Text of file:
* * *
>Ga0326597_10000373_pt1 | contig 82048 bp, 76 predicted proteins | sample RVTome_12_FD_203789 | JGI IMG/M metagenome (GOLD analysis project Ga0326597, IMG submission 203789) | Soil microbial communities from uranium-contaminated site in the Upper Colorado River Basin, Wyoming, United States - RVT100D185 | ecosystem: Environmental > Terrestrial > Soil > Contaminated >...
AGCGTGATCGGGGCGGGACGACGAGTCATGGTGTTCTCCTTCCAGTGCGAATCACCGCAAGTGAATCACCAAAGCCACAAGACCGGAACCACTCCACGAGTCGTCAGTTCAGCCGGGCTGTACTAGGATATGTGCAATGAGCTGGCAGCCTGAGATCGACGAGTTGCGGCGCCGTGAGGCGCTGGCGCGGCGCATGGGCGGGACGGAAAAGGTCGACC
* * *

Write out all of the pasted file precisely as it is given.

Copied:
>Ga0326597_10000373_pt1 | contig 82048 bp, 76 predicted proteins | sample RVTome_12_FD_203789 | JGI IMG/M metagenome (GOLD analysis project Ga0326597, IMG submission 203789) | Soil microbial communities from uranium-contaminated site in the Upper Colorado River Basin, Wyoming, United States - RVT100D185 | ecosystem: Environmental > Terrestrial > Soil > Contaminated >...
AGCGTGATCGGGGCGGGACGACGAGTCATGGTGTTCTCCTTCCAGTGCGAATCACCGCAAGTGAATCACCAAAGCCACAAGACCGGAACCACTCCACGAGTCGTCAGTTCAGCCGGGCTGTACTAGGATATGTGCAATGAGCTGGCAGCCTGAGATCGACGAGTTGCGGCGCCGTGAGGCGCTGGCGCGGCGCATGGGCGGGACGGAAAAGGTCGACC